He wandered off to protect us all from terrorists and drunken pukers. Had I known about the existence of Viking drinking horns I would have asked whether he had one. We had shared but a brief moment, but I feel I had the measure of the gentleman. A colossus standing astride the festival. From the outside we see only odd peculiar people, we assume an unusual obsession with things like Dr Who or World of Warcraft, we assume they live at home with their elderly mothers and have no lady squeeze, but inside the cult there is a code. The tankard is the status symbol that denotes rank and is understood only by those privy to the secrets of the order. An order more secretive and possibly more powerful than the freemasons. If there is an illuminati, these guys have the black helicopters.

As he left a thought occurred to me. A dark one I am loath to repeat. When we look at our own species it is easy to see an enlightened species of science, art, philosophy and mutual human empathy, but their lies darkness with our species that has left its stain on history in the form of the worst that man can do to his fellow man. As school children we learn about these events and ask how people can be so inhuman and how anyone can simply “follow orders”. Then we grow and our experience of our fellow travellers through life informs us that there are many men that are capable of the gravest deeds, not only able but willing to cede their morality and judgement to others and to follow orders. As my tankard owning pal walked on I had met one such man. A man that has and will continue, in all probability, to live a good and moral life, to the benefit of all, protecting beer drinkers everywhere there is a CB radio to play with. Just so long as someone gives him the right orders. Though he might have a sex dungeon with his sister locked up in it, for all I know. Either one of those two possibilities really.


Curmudgeon said...

Just to clarify, they're not CB radios, they're radios used for communication between members of staff - something essential in a large and dispersed venue such as Edgeley Park. You would have seen plenty of non-stewards wearing them too.

Cooking Lager said...

Did you have one, ten four, over?

Sid Boggle said...

There's a guy who stewards the London CAMRA fests who looks like Lee van Cleef. Sort of. And he's got a utility belt and problems with normal modes of communication.


Dick Puddlecote said...

This article scared me. In such a startling variety of ways, too.

ChrisM said...

Ah brilliant post as ever, Cookie! You've met Wolf then, I see...

I do not intend to conform to any of the stereotypes, and indeed have been to both the dentist and barbers in the past two days. And the beer gut is slowly disappearing, lol. As I said on your previous post, I'm definitely not a fan of tankards, nor am I a fan of utility belts with S&M tendencies. Maybe that's because I don't have a sister? The radios are very useful though, as Curmudgeon rightly points out, mainly to tell someone to put the kettle on! I agree, though, that the overall image of the stewarding type (and indeed the CAMRA type) is slightly odd, but I really enjoyed having the time to talk to people at the festival rather than just throwing beer at them or chugging it down my neck.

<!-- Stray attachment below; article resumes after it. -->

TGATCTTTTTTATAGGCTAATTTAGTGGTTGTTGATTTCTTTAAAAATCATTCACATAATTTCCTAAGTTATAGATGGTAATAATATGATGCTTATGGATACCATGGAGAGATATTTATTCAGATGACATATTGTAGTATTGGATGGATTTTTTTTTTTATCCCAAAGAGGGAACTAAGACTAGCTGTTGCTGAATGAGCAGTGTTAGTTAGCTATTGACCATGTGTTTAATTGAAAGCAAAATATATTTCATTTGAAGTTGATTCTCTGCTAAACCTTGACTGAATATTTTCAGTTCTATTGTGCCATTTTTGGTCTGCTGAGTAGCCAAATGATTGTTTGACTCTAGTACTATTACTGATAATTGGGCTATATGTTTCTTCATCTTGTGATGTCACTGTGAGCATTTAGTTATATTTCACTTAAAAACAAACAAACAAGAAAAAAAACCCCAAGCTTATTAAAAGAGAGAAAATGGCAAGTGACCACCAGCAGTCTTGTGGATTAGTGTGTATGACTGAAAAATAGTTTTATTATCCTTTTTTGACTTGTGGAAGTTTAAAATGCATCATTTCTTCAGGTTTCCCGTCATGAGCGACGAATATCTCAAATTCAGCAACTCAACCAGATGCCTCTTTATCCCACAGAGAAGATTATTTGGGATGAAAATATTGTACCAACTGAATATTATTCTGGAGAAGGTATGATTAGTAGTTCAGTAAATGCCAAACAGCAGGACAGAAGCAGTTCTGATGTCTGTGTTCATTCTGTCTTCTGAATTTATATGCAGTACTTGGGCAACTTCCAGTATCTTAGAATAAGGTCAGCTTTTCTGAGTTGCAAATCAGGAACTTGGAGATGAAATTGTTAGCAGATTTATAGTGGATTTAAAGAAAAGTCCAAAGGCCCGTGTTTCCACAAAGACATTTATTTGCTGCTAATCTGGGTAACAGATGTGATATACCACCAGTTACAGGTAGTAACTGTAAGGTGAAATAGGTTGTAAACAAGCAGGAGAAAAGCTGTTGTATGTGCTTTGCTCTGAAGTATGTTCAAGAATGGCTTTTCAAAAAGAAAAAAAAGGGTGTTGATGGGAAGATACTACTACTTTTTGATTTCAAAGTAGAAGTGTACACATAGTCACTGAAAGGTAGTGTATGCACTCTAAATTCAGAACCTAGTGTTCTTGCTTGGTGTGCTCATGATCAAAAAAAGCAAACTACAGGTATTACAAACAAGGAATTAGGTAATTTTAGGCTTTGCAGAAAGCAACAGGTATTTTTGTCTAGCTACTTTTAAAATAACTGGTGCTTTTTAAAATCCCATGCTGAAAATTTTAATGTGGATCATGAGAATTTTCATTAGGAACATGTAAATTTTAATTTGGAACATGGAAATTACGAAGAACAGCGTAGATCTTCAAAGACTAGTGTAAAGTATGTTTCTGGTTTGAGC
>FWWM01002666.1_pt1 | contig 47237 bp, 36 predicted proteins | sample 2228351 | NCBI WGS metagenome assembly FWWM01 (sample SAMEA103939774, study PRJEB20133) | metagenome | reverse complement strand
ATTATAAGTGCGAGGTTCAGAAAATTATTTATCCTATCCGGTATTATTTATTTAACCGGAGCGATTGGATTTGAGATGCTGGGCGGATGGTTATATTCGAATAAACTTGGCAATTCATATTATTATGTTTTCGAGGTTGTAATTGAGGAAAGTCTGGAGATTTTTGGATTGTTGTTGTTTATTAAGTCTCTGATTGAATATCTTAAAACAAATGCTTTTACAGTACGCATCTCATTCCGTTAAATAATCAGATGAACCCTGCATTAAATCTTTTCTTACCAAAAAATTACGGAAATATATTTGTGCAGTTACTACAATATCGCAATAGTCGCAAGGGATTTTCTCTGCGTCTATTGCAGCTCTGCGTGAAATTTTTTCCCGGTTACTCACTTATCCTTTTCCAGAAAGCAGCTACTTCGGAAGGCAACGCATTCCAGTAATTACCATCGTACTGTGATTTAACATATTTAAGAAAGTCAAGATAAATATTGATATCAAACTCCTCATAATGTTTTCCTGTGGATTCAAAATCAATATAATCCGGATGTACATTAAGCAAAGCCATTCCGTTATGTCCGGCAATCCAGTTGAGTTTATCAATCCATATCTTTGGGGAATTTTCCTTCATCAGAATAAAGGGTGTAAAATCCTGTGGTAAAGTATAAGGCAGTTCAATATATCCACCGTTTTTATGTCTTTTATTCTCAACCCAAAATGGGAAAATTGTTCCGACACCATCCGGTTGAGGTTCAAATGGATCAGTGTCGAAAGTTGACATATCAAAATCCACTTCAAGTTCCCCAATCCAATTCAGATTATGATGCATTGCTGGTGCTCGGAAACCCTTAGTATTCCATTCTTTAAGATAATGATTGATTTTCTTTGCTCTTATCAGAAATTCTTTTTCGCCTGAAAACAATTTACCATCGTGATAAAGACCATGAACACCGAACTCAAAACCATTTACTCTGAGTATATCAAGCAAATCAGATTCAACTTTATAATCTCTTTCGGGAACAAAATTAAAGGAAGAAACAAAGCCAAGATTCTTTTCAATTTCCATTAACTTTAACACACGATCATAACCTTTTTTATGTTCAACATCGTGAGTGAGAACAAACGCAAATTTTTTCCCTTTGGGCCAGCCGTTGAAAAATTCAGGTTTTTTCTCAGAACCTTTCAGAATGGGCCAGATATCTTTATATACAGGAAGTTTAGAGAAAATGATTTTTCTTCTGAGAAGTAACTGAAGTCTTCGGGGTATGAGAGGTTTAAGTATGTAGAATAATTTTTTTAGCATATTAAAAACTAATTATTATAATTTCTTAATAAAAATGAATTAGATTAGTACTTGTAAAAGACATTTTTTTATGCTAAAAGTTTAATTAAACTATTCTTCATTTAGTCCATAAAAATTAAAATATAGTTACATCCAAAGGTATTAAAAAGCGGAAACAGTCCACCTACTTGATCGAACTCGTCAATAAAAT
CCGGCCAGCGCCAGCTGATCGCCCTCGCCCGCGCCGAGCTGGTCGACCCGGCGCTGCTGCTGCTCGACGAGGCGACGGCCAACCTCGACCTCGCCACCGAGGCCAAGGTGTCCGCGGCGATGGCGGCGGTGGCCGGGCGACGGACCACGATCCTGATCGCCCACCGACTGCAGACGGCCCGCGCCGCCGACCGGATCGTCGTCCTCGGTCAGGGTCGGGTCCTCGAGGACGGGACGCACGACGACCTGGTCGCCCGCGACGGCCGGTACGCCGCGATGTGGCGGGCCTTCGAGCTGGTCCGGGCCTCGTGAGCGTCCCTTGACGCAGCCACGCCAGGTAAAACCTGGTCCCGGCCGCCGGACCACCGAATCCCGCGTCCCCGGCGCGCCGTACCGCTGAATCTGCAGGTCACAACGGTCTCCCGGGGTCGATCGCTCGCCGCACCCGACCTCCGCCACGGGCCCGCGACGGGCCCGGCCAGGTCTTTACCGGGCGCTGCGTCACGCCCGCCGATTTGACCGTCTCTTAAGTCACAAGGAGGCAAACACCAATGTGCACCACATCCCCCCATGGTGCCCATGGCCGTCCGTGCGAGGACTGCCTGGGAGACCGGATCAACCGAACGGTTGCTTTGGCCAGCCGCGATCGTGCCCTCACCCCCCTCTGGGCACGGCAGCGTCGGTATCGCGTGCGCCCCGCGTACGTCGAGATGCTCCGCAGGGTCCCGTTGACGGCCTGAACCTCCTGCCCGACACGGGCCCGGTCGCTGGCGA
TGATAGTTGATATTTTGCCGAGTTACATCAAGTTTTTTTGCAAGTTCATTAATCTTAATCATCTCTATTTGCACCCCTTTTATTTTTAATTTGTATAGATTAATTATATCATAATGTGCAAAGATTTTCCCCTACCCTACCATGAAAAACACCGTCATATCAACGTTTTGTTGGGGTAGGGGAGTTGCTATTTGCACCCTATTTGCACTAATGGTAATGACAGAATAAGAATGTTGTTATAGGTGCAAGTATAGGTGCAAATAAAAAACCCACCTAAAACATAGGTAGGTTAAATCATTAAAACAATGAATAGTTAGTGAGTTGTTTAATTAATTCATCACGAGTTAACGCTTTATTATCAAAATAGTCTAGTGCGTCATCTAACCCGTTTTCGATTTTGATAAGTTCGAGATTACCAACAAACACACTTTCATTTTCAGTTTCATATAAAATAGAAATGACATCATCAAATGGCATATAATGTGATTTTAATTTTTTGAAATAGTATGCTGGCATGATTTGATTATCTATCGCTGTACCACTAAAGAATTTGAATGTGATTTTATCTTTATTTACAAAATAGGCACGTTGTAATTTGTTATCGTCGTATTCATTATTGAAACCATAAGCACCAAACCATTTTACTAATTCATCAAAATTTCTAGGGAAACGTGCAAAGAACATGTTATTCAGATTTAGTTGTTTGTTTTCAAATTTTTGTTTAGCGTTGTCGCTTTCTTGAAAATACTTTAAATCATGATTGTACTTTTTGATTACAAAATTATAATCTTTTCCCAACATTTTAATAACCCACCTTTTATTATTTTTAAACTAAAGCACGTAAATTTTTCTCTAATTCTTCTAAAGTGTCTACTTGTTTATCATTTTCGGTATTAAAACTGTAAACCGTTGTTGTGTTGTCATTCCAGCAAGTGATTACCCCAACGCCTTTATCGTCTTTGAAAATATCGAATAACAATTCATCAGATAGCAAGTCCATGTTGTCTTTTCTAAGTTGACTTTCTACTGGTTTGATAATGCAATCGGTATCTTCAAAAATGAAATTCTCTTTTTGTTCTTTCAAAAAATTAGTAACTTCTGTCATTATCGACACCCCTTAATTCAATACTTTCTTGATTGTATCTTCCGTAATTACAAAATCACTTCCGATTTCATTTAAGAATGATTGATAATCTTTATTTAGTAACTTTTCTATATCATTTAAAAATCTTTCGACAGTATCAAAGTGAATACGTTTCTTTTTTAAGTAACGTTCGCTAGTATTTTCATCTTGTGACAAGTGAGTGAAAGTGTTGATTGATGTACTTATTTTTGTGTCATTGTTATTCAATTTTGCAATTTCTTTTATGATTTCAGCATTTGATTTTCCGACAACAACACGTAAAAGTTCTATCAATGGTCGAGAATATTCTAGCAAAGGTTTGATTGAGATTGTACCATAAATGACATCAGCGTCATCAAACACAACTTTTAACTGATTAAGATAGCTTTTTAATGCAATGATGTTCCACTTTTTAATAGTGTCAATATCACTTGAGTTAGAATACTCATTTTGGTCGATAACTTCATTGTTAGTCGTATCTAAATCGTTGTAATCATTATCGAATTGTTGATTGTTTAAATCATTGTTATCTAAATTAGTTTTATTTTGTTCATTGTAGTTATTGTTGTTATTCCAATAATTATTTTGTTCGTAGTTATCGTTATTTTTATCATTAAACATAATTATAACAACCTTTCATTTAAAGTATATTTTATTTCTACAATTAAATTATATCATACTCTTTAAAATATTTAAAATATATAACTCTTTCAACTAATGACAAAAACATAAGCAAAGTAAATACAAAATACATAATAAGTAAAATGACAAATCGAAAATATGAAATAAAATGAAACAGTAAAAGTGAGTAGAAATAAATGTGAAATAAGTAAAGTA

Oh, and thank you for your complement, appearing to be 'quite normal' to someone held in such high esteem as your good self means a lot to me!

DJ said...

My stubbles getting a bit long I think I better shave I don't want people mistaking me!

Martyn Cornell said...

The leather tankard would have to be lined with pitch, to make it water-tight. So all the beer would taste of would be pitch.

Curmudgeon said...

Did you have one, ten four, over?

Of course, Cookie :p

JD said...

Quality. I love it. A great assessment of a large group of people based on a short meeting with one individual.

Cooking Lager said...

@Martyn Does either pitch, leather or Pewter inprove the smell and taste of pongy ale? All I know is the lout is great from can, bottle or glass.

@Chris M, Document your journey, on your blog, and we will see in a year whether you have the tankard holster.

ChrisM said...

Do I win anything if I do? :D

BMK said...

I met a Stewert once, lovely fella, no beard though.

Publican said...

Rather a long time after this blog was posted but I'll comment anyway. The steward encountered, unlike dozens of his contemporaries at festivals up and down the country, manages to fit most of the unfortunate stereotypes which have built up over the years. Next time you're at a festival you should look out for far more typical features. Like the SIA Door Supervisor qualification. You won't be able to spot the other training courses undertaken by the 'modern' steward - conflict management, traffic management, law, evidential report writing, etc. Admittedly some could do with a bit of weight loss (they are after all volunteer CAMRA members) but don't be deceived - these guys and girls are good at what they do. Just be happy they don't act like bouncers. And the tankard-on-a-belt has been almost universally banned...